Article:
If you are in Nakhon Ratchasima Province, then the historical park, set in the town of Phimai (Prasat Hin Phimai) is definitely worth a visit. You can experience the remains of a Khmer style temple without having to leave Thailand. Tourists will often refer to these ruins as a mini Angkor Wat (in Cambodia). This is considered the largest Khmer temple in all of Thailand.

There is a pathway that takes you right through the center of the fabulously intricate architecture along with signs dotted around, telling you about the history of each part of this ancient temple ruins, written in Thai and English. This visit can be a great way for you to learn and experience an important part of Thai history.

Phimai Historical Park in Nakhon Rachasima

There is not really any shade here, so it is best to avoid coming here in the middle of the day and make sure to bring a hat, umbrella and sun cream. It doesn’t seem to get too busy and the path forks off into different sections of the ruins, so you shouldn’t have any problems in capturing some outstanding photos and videos.

The entrance fee is 100 baht for foreigners and 20 baht for Thais. Remember to be respectful when entering any kind of temple in Thailand. Check out this post to learn about good etiquette when visiting temples.

A brief history

Prasat Hin Phimai and the temple were built in the 11th and 12th century when this part of Thailand was ruled by the Khmer. There was a highway that ran from the temple, all the way to Angkor Wat in Siem Reap, Cambodia. The thing that makes these ruins interesting is that there is an obvious influence from the Khmer empire, which is evident in the intriguingly detailed architecture, but because of the community that was living in the area, it was built as a Buddhist temple. It was originally named Vimayapura, which later became the Thai name of Phimai, which it is known as today. In the late 1960s, restorations were made to the site and in 1989, the site was officially opened to the public as a historical park.

Phimai Historical Park in Nakhon Rachasima

How to get to Phimai historical Park

The easiest way of getting there is hiring a car or a motorbike and driving yourself. Here is the GPS location. There is a very small carpark out the front but if this is full, you will be able to find other free side-street parking nearby. The drive will take about an hour from The Mall in the city center.

You could also take a bus from Korat bus terminal 2. The cost of this will be about 50 baht but it will not drop you off at the historical park, so when you arrive at Phimai bus station, you will need to take a songthaew or a motorbike taxi to get to and from the ruins.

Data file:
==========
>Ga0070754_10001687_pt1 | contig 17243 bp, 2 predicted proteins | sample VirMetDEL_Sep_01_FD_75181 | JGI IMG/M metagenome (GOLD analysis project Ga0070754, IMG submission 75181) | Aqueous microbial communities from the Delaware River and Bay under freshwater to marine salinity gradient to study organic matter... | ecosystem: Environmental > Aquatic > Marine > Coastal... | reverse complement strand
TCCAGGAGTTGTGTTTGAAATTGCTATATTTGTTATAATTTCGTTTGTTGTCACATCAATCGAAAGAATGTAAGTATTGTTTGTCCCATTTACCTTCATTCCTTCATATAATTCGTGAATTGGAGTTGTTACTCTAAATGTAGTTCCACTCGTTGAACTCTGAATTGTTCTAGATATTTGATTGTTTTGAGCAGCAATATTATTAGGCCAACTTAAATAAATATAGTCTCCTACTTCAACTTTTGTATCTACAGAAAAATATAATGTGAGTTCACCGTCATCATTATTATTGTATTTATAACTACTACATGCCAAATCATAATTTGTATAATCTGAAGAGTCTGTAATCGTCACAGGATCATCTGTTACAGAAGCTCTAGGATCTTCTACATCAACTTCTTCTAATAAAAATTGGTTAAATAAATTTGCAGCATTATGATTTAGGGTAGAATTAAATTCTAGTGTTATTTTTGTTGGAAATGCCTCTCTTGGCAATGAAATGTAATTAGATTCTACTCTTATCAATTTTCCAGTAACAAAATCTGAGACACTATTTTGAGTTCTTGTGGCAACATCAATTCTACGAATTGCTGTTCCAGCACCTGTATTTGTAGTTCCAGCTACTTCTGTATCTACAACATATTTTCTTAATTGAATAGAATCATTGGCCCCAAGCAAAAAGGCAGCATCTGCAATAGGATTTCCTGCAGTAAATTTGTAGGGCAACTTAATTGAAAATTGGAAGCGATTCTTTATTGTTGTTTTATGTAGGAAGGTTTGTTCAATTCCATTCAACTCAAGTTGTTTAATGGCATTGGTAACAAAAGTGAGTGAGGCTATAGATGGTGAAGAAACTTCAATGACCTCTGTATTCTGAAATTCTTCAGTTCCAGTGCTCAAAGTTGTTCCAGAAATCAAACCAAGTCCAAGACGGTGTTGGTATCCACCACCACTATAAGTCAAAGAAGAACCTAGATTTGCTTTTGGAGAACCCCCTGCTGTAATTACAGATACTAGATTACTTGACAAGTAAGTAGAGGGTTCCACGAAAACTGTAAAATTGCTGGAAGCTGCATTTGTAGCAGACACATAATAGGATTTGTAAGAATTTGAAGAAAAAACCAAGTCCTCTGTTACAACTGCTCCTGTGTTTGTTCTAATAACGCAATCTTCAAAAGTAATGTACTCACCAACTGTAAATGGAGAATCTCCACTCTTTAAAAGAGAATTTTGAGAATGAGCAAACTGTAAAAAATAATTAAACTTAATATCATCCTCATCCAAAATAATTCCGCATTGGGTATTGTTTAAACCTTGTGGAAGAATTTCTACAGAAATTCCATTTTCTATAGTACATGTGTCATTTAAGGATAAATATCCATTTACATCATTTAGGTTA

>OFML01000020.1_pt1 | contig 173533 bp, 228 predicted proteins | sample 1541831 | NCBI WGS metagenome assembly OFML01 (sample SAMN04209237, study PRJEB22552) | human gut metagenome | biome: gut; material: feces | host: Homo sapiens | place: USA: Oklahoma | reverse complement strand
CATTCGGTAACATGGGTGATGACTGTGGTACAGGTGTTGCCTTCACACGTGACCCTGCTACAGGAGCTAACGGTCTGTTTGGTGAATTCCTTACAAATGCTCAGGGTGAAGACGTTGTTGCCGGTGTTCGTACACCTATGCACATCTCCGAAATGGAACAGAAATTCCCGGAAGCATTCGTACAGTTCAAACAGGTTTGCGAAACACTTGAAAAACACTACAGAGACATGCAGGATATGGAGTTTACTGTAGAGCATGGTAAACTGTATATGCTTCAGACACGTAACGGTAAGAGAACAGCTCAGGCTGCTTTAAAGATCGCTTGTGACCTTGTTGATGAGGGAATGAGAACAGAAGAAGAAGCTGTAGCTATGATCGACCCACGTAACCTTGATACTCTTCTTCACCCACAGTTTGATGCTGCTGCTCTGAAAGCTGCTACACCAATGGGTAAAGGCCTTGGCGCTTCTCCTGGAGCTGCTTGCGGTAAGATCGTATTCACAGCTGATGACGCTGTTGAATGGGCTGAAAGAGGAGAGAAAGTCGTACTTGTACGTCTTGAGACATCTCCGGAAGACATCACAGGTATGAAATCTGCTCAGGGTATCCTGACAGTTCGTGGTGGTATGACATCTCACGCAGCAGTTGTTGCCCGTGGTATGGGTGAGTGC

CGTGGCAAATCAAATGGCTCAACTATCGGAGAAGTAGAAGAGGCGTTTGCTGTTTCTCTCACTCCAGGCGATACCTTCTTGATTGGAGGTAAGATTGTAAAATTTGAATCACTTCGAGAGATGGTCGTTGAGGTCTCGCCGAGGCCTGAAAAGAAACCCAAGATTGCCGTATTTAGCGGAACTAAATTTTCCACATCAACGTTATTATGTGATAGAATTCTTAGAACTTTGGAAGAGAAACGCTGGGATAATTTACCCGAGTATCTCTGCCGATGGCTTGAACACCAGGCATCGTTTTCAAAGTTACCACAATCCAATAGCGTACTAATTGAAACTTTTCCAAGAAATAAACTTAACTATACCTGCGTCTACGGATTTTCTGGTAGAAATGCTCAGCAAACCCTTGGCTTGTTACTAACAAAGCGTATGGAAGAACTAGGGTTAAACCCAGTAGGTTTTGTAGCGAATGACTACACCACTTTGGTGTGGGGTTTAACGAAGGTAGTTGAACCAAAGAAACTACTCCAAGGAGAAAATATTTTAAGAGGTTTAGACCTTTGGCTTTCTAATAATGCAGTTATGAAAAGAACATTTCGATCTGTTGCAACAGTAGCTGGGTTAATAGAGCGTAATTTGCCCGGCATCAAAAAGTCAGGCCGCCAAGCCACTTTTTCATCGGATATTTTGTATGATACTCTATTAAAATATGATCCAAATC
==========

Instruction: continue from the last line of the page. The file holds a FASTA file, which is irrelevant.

Your other option is to hire a private driver but this will be more expensive. A quick look at the Grab Taxi app shows that it will cost just over 600 baht each way. It would probably be best to arrange something with a driver beforehand though, as there is never a guarantee of being able to get a taxi back.

Other things to do in Phimai

Near to the Northern gate of Prasat Hin, positioned by the Mun River (Moon River), is the Phimai National Museum. Here you will find many Khmer artifacts that were found around the site. The admission price is an extra 100 baht and it can be a nice addition after your walk through the ruins.

Whilst you are in Phimai, it is definitely worth checking out Sai Ngam, the largest banyan tree grove in Thailand. You can walk through a forest of banyan trees that have grown, with their branches reaching out over the pathway, intertwining with each other. This is a very interesting place to visit, with an eerie, spooky feel to it. It is believed that spirits live within the trees. Sai Ngam banyan grove can be found at this location.

There is some convenient and affordable accommodation available in Phimai town, as well as many other options in Nakhon Ratchasima main city about an hour away. If you are staying in Phimai, be sure to check out the fabulous night market next to the historical park, where you can find cheap and delicious meals, along with fresh fruit and produce.

Photo gallery

1 Comment. Write your own below:

Leave a Reply

Your email address will not be published. Required fields are marked *

  • It's better in Thailand

    Hi, if you think something is wrong, missing or if you have any questions just comment here :)